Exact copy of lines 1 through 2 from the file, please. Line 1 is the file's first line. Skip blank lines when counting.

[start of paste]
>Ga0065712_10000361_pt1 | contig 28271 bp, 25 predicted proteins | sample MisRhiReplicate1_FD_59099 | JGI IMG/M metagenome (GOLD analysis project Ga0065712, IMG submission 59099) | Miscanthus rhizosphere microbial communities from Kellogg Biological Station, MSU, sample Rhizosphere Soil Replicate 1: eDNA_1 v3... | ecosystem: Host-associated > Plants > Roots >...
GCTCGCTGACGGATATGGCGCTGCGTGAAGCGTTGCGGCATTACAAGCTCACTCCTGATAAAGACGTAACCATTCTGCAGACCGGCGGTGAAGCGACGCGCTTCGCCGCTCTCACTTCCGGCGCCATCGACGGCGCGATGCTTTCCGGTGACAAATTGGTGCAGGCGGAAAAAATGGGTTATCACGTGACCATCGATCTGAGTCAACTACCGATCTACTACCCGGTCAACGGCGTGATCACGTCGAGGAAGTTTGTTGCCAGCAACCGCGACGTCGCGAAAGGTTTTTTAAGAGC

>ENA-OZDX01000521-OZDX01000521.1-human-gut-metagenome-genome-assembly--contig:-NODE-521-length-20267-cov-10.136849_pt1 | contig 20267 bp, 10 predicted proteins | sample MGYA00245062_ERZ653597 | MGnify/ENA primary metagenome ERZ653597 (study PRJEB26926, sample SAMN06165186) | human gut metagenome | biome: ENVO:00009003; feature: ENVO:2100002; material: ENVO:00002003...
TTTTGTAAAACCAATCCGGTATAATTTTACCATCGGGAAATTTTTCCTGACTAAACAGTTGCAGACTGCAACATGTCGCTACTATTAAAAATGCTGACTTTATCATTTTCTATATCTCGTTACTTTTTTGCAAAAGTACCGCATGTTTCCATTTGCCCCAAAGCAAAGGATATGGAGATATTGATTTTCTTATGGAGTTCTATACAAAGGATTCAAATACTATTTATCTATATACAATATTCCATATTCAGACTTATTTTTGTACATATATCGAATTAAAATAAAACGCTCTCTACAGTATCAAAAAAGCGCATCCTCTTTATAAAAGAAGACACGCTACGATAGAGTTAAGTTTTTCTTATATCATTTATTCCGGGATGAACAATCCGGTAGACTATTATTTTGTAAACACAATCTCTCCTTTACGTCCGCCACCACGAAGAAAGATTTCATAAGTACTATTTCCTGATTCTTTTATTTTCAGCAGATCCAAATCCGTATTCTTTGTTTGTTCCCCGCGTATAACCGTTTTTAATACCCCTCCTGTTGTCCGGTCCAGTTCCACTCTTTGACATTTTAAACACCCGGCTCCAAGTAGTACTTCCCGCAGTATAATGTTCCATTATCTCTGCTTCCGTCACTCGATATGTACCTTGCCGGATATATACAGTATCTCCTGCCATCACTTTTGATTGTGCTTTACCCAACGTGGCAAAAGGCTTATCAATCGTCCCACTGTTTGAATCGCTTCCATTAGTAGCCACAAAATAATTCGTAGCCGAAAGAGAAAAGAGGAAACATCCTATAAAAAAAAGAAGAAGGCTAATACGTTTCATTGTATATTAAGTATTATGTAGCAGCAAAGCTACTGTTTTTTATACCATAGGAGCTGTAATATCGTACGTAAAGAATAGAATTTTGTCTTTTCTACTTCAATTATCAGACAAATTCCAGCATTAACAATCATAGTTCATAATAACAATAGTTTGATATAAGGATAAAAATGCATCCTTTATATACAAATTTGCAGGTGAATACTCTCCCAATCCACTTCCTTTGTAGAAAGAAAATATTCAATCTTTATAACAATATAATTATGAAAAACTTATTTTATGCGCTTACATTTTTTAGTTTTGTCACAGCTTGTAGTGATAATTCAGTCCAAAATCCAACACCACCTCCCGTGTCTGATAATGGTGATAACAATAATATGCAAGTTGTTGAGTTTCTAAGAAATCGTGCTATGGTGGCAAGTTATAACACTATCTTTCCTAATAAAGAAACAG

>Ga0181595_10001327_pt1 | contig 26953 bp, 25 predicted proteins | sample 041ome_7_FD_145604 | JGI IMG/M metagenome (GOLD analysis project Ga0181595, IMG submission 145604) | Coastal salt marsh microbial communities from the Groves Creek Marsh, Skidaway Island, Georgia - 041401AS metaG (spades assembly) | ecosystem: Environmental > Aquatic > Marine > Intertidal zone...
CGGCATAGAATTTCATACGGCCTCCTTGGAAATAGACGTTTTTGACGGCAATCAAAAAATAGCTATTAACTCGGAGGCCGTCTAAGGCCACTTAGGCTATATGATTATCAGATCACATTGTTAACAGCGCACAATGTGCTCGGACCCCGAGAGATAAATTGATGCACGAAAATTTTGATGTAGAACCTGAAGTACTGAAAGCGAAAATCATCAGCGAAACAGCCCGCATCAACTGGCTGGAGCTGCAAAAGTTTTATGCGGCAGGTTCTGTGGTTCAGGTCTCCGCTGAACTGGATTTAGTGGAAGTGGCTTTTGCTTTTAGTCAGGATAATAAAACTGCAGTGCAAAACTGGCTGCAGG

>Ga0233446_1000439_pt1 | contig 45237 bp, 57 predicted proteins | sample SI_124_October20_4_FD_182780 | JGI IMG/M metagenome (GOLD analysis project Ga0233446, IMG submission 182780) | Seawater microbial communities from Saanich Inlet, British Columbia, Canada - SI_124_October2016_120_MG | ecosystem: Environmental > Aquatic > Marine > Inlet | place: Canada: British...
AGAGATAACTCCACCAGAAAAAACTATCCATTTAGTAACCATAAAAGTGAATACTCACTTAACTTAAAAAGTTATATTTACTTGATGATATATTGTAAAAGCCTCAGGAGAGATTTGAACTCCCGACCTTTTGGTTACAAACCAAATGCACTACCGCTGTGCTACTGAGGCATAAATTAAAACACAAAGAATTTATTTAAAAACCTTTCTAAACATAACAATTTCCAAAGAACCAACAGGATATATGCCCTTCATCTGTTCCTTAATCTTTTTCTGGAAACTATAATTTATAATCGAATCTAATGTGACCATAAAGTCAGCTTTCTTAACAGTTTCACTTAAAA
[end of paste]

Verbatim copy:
>Ga0065712_10000361_pt1 | contig 28271 bp, 25 predicted proteins | sample MisRhiReplicate1_FD_59099 | JGI IMG/M metagenome (GOLD analysis project Ga0065712, IMG submission 59099) | Miscanthus rhizosphere microbial communities from Kellogg Biological Station, MSU, sample Rhizosphere Soil Replicate 1: eDNA_1 v3... | ecosystem: Host-associated > Plants > Roots >...
GCTCGCTGACGGATATGGCGCTGCGTGAAGCGTTGCGGCATTACAAGCTCACTCCTGATAAAGACGTAACCATTCTGCAGACCGGCGGTGAAGCGACGCGCTTCGCCGCTCTCACTTCCGGCGCCATCGACGGCGCGATGCTTTCCGGTGACAAATTGGTGCAGGCGGAAAAAATGGGTTATCACGTGACCATCGATCTGAGTCAACTACCGATCTACTACCCGGTCAACGGCGTGATCACGTCGAGGAAGTTTGTTGCCAGCAACCGCGACGTCGCGAAAGGTTTTTTAAGAGC